“Jazz as Communication”

One of the goals of Hughes’ essay, “Jazz as Communication” is to try to define what Jazz is and how it influences his own writing. The first time Hughes defines Jazz is when he says, “Jazz is a great big sea. It washes up all kinds of fish and shells and spume and waves with a steady old beat, or off-beat.” In other words, I think he is saying that Jazz is becoming so great that it will become more popular than Rock and Roll- a type of music that is loved and admired by so many. Jazz is the great sea that will swallow up Rock and Roll. This imagery is an interesting choice to use because it does not account for the possibility of the next big genre of music to come and “wash up” Jazz itself. In that case, Jazz could not possibly be the sea.

The second time is when Hughes says, “Jazz is only what you yourself get out of it.” He brings up a quote of a lady who asked what Jazz is, but replies that she doesn’t need to ask, she already knows. She can interpret the meaning of Jazz any way that she likes. If Jazz makes her sad, calm, or even happy, then she can interpret Jazz as a type of music that does one of those things. However, the problem with this definition of Jazz is that it can apply to different types of music as well, and therefore, by simply saying the definition, one will not know that you are talking about Jazz and might think you are discussing a different genre.

Finally, Hughes gives a definition based on what Jazz means to him and says, “Jazz is a montage of a dream deferred.” After reading this line I realized why we were told to read the second poem “Harlem.” Not realizing how it connected to Jazz, I was confused why we were asked to read it. He says that Jazz is like “a great big dream-yet to come.” I think he is saying that Jazz will always continue to be performed and favored in the music society, much like a dream that we continue to look forward to. Jazz is so powerful and important that if neglect it/ push it off, much like a dream, we will come to regret it. Ultimately, Hughes thinks highly of this type of music and is thankful that it can give him inspiration throughout his writing.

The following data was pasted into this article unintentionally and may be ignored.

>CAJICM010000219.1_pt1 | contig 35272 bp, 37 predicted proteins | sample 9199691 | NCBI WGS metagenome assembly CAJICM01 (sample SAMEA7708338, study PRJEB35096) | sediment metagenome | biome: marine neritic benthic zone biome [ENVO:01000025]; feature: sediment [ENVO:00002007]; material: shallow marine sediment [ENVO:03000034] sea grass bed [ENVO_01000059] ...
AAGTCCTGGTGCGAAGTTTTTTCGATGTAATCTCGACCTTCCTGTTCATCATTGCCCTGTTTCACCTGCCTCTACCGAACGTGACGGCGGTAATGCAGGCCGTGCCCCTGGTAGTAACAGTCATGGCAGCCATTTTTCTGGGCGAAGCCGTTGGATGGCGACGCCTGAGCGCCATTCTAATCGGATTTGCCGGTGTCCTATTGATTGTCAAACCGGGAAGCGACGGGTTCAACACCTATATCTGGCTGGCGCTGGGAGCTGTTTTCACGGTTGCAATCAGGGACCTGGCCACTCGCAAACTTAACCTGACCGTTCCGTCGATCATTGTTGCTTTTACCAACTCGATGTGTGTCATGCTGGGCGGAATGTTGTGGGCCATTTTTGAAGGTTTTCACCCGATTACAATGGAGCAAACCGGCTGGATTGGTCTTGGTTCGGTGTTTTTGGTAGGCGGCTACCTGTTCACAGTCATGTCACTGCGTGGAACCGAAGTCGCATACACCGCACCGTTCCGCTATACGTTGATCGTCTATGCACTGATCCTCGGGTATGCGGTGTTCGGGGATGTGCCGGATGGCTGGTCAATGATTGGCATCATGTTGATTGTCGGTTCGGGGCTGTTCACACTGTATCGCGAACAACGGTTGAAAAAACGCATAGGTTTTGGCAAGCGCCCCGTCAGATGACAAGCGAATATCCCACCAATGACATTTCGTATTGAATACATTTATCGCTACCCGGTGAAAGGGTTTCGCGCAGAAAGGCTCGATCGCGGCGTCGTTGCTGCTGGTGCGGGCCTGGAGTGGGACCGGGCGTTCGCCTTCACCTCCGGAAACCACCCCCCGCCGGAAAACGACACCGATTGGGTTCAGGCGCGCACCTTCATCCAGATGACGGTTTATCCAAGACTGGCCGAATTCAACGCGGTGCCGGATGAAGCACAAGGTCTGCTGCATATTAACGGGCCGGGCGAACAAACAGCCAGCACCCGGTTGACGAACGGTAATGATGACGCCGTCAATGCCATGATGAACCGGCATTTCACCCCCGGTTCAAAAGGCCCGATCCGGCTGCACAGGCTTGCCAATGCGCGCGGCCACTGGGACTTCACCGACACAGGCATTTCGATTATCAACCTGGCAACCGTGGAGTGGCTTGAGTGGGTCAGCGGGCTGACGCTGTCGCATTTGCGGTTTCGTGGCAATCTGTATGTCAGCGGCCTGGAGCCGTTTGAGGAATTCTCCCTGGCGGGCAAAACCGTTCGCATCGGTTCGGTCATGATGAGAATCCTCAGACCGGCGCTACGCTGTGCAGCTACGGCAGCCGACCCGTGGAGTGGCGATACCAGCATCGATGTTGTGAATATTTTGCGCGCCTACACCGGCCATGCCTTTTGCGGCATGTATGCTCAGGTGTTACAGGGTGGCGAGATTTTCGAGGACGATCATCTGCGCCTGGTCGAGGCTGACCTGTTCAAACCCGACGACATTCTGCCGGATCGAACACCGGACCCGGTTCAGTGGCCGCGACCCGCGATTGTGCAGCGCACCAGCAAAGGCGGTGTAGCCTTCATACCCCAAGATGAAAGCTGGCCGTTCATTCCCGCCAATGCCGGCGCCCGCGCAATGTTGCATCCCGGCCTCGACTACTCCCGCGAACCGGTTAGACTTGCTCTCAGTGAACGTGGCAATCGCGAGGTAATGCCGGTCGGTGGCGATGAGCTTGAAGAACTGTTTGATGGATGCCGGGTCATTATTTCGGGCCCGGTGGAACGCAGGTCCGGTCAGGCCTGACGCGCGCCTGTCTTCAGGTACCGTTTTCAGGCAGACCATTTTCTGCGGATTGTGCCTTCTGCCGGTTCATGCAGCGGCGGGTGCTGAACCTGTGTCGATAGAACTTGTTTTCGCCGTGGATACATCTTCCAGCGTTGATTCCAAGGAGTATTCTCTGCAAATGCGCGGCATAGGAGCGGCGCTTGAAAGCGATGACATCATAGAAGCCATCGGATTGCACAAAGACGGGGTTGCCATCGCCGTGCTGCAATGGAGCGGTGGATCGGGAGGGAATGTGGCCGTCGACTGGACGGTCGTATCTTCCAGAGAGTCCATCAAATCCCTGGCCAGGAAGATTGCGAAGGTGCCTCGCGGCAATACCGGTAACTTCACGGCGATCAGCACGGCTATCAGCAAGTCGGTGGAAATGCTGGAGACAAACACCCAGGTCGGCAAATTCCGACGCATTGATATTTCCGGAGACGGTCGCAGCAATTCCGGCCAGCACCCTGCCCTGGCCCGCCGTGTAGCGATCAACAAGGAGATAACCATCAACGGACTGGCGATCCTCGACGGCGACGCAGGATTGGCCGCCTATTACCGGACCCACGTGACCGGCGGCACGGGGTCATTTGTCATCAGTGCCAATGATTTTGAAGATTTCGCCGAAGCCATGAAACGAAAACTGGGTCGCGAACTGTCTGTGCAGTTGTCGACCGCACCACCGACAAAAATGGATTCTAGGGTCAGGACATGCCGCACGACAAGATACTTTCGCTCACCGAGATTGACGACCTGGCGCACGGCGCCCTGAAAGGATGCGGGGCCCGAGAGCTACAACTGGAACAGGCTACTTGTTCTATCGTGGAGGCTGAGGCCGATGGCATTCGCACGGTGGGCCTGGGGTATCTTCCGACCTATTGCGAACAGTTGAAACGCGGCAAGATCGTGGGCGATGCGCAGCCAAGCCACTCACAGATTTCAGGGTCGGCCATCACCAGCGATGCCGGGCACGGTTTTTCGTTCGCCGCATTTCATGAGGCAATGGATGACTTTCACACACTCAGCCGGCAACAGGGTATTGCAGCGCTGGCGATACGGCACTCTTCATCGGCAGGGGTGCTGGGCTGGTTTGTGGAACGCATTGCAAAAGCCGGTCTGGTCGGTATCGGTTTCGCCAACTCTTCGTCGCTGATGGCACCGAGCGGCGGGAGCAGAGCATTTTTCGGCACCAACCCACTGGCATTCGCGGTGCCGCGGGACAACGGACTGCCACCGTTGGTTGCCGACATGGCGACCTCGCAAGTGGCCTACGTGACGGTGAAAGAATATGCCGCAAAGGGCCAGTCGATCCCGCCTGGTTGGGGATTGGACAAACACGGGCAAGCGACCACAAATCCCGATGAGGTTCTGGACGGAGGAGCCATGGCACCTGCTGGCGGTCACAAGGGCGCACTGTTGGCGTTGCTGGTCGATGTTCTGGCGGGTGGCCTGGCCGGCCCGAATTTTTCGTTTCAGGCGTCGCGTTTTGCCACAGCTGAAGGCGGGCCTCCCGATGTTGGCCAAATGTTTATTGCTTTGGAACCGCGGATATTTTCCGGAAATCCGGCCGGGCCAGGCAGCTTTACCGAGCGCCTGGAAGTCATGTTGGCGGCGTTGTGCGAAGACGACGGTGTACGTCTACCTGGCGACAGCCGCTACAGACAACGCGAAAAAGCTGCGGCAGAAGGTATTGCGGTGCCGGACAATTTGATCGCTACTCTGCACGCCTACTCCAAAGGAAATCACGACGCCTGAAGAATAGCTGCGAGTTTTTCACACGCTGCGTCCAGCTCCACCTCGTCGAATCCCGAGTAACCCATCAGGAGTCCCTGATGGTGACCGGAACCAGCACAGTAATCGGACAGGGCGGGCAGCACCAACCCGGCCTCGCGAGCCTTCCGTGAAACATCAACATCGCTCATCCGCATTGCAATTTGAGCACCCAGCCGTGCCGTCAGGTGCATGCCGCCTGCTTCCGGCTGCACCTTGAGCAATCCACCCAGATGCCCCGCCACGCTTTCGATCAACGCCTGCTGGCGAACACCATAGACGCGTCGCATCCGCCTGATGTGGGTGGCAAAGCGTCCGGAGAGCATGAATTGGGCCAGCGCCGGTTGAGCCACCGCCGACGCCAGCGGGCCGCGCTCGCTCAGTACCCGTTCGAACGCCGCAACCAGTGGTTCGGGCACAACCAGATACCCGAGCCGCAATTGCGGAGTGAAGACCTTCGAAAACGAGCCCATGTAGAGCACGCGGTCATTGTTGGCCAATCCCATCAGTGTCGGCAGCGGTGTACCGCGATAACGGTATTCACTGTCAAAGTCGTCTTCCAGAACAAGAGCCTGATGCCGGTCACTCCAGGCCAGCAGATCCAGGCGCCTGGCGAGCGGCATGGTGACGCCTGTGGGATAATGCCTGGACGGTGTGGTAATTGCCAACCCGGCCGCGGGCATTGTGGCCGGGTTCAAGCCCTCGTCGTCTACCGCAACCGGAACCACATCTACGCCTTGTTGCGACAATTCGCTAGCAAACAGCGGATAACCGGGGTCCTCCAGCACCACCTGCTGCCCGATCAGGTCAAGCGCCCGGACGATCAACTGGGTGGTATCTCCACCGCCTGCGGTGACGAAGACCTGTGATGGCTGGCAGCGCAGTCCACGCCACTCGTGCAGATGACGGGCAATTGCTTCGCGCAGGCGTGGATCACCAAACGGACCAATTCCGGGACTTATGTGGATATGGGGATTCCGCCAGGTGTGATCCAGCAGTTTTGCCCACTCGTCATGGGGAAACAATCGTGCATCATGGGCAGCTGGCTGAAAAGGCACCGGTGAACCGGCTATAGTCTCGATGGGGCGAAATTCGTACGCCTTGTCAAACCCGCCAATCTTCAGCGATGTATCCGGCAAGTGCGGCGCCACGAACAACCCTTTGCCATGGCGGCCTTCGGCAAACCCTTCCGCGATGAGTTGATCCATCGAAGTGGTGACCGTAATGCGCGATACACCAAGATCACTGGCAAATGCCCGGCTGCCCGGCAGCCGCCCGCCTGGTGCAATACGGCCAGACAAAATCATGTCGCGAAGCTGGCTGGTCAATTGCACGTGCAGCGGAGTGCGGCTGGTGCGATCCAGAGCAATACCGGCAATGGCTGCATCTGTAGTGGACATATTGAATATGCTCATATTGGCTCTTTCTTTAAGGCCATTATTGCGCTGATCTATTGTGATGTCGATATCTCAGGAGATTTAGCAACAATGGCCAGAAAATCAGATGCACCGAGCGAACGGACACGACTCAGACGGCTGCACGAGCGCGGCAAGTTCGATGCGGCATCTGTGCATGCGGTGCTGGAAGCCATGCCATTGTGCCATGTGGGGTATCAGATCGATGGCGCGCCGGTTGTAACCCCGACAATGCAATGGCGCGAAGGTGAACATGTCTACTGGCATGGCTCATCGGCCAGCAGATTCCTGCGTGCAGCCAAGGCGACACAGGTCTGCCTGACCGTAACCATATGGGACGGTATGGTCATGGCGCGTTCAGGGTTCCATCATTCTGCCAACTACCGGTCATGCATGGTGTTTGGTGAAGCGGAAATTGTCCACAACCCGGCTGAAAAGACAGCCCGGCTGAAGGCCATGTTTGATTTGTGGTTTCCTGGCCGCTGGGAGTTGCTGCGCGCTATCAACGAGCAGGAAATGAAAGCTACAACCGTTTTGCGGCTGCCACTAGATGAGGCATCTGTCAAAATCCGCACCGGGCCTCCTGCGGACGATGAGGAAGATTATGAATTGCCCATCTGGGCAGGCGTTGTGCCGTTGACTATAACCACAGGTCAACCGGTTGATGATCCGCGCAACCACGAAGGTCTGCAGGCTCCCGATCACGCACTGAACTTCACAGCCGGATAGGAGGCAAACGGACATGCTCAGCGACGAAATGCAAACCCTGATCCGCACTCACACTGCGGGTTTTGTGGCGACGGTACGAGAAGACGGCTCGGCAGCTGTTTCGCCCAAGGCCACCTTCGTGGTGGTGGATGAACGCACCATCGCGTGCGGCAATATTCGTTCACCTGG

• How do you think Hughes’ poem “Harlem” relates to Jazz?
  • Do you agree with Hughes when he says, “Jazz is only what you yourself get out of it” or is Jazz simply one type of music that can’t be interpreted?
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5 Responses to “Jazz as Communication”

  1. Mika Katz says:

    I definitely agree when you said that this poem is about Jazz as music, however I think there is a much deeper meaning than that. Hughes states, “To me jazz is a montage of a dream deferred. A great big dream—yet to come—and always yet—to become ultimately and finally true”. This is a very important line to point out. This dream is more than just the music; this dream is a future for the all of the African Americans who suffered segregation, discrimination, and slavery. This “deferred dream” that he discusses remains unclear, but is described as a very vivid image. Hughes describes this dream inferring that these dreams do not just disappear. It might rot in the sun, or bubble over, in other words it takes time to slowly decay. Hughes does not refer to one specific dream, although it is inferred that he is referring to the suffering of the African American “American Dream”. The African Americans are so oppressed that they probably cannot even dream because it will rot or blow up like a heavy load. It’s very interesting how he ties a genre of music with the suffering of people. He might be saying that Jazz is their (African Amercian) voice, their freedom, and their ticket to their dream.